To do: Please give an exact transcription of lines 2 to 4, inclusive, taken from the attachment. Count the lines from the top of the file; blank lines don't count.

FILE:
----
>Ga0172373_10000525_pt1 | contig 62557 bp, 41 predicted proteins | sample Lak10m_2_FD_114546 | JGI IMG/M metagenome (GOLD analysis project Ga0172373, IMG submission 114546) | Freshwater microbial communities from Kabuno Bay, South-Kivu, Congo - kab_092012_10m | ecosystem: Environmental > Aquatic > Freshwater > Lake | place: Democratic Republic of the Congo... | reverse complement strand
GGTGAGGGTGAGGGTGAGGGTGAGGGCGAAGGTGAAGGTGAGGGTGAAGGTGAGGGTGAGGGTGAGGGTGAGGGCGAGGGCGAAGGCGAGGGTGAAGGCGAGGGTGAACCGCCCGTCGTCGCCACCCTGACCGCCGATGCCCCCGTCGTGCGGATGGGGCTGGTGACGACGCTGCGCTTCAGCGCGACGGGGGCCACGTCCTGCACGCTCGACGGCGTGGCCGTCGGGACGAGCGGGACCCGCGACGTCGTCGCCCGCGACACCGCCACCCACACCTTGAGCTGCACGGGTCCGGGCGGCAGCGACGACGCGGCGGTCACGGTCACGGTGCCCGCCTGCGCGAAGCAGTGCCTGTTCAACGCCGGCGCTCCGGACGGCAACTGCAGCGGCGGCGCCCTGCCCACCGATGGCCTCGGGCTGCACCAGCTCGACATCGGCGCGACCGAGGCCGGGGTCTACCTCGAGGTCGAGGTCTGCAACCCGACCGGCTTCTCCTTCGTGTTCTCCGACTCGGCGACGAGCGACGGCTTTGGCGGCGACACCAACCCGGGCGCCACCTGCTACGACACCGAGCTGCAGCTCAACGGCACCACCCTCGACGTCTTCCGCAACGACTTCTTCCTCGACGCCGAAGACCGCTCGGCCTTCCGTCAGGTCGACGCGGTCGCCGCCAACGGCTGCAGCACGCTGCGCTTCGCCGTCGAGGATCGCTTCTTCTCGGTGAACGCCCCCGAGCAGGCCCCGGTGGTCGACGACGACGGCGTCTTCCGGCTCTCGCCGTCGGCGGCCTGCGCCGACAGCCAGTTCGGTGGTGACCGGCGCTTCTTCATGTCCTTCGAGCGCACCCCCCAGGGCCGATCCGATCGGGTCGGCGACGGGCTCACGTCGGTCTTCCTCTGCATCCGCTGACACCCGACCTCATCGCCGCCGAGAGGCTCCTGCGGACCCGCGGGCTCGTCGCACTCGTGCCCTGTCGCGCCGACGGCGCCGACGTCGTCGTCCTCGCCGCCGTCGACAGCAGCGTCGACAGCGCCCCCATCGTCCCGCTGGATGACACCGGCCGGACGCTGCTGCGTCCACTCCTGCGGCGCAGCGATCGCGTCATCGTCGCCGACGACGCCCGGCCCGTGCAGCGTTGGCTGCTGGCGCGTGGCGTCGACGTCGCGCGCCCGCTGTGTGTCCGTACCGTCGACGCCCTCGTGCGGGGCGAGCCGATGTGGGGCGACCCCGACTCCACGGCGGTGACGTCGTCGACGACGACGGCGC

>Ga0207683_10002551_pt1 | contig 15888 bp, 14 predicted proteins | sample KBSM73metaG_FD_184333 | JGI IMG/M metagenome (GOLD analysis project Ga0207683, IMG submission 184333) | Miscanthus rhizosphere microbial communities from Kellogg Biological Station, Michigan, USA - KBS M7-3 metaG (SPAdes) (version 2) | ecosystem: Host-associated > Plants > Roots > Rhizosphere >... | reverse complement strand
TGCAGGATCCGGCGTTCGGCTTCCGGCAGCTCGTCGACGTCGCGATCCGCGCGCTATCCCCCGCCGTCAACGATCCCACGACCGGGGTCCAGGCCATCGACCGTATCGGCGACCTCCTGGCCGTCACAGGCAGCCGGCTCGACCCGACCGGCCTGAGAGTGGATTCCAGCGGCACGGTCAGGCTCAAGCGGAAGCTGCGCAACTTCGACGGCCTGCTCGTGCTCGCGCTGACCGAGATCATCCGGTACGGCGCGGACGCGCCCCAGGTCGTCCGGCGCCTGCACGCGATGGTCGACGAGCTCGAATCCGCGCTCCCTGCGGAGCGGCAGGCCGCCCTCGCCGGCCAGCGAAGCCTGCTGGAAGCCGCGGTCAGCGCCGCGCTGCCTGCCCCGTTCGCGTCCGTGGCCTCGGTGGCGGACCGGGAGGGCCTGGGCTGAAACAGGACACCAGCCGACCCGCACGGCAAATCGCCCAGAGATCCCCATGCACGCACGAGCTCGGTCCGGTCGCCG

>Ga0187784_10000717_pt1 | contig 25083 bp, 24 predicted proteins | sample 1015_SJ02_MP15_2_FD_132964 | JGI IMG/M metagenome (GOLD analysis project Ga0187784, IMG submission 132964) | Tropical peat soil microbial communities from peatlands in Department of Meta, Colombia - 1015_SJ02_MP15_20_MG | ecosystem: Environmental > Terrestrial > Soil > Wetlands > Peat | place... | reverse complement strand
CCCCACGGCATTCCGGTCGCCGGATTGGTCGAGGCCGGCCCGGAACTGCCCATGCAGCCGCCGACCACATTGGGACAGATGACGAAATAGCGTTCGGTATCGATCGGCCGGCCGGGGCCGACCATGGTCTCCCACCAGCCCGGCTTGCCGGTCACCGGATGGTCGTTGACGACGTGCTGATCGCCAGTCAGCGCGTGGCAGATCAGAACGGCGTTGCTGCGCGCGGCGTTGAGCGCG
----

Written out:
GGTGAGGGTGAGGGTGAGGGTGAGGGCGAAGGTGAAGGTGAGGGTGAAGGTGAGGGTGAGGGTGAGGGTGAGGGCGAGGGCGAAGGCGAGGGTGAAGGCGAGGGTGAACCGCCCGTCGTCGCCACCCTGACCGCCGATGCCCCCGTCGTGCGGATGGGGCTGGTGACGACGCTGCGCTTCAGCGCGACGGGGGCCACGTCCTGCACGCTCGACGGCGTGGCCGTCGGGACGAGCGGGACCCGCGACGTCGTCGCCCGCGACACCGCCACCCACACCTTGAGCTGCACGGGTCCGGGCGGCAGCGACGACGCGGCGGTCACGGTCACGGTGCCCGCCTGCGCGAAGCAGTGCCTGTTCAACGCCGGCGCTCCGGACGGCAACTGCAGCGGCGGCGCCCTGCCCACCGATGGCCTCGGGCTGCACCAGCTCGACATCGGCGCGACCGAGGCCGGGGTCTACCTCGAGGTCGAGGTCTGCAACCCGACCGGCTTCTCCTTCGTGTTCTCCGACTCGGCGACGAGCGACGGCTTTGGCGGCGACACCAACCCGGGCGCCACCTGCTACGACACCGAGCTGCAGCTCAACGGCACCACCCTCGACGTCTTCCGCAACGACTTCTTCCTCGACGCCGAAGACCGCTCGGCCTTCCGTCAGGTCGACGCGGTCGCCGCCAACGGCTGCAGCACGCTGCGCTTCGCCGTCGAGGATCGCTTCTTCTCGGTGAACGCCCCCGAGCAGGCCCCGGTGGTCGACGACGACGGCGTCTTCCGGCTCTCGCCGTCGGCGGCCTGCGCCGACAGCCAGTTCGGTGGTGACCGGCGCTTCTTCATGTCCTTCGAGCGCACCCCCCAGGGCCGATCCGATCGGGTCGGCGACGGGCTCACGTCGGTCTTCCTCTGCATCCGCTGACACCCGACCTCATCGCCGCCGAGAGGCTCCTGCGGACCCGCGGGCTCGTCGCACTCGTGCCCTGTCGCGCCGACGGCGCCGACGTCGTCGTCCTCGCCGCCGTCGACAGCAGCGTCGACAGCGCCCCCATCGTCCCGCTGGATGACACCGGCCGGACGCTGCTGCGTCCACTCCTGCGGCGCAGCGATCGCGTCATCGTCGCCGACGACGCCCGGCCCGTGCAGCGTTGGCTGCTGGCGCGTGGCGTCGACGTCGCGCGCCCGCTGTGTGTCCGTACCGTCGACGCCCTCGTGCGGGGCGAGCCGATGTGGGGCGACCCCGACTCCACGGCGGTGACGTCGTCGACGACGACGGCGC

>Ga0207683_10002551_pt1 | contig 15888 bp, 14 predicted proteins | sample KBSM73metaG_FD_184333 | JGI IMG/M metagenome (GOLD analysis project Ga0207683, IMG submission 184333) | Miscanthus rhizosphere microbial communities from Kellogg Biological Station, Michigan, USA - KBS M7-3 metaG (SPAdes) (version 2) | ecosystem: Host-associated > Plants > Roots > Rhizosphere >... | reverse complement strand
TGCAGGATCCGGCGTTCGGCTTCCGGCAGCTCGTCGACGTCGCGATCCGCGCGCTATCCCCCGCCGTCAACGATCCCACGACCGGGGTCCAGGCCATCGACCGTATCGGCGACCTCCTGGCCGTCACAGGCAGCCGGCTCGACCCGACCGGCCTGAGAGTGGATTCCAGCGGCACGGTCAGGCTCAAGCGGAAGCTGCGCAACTTCGACGGCCTGCTCGTGCTCGCGCTGACCGAGATCATCCGGTACGGCGCGGACGCGCCCCAGGTCGTCCGGCGCCTGCACGCGATGGTCGACGAGCTCGAATCCGCGCTCCCTGCGGAGCGGCAGGCCGCCCTCGCCGGCCAGCGAAGCCTGCTGGAAGCCGCGGTCAGCGCCGCGCTGCCTGCCCCGTTCGCGTCCGTGGCCTCGGTGGCGGACCGGGAGGGCCTGGGCTGAAACAGGACACCAGCCGACCCGCACGGCAAATCGCCCAGAGATCCCCATGCACGCACGAGCTCGGTCCGGTCGCCG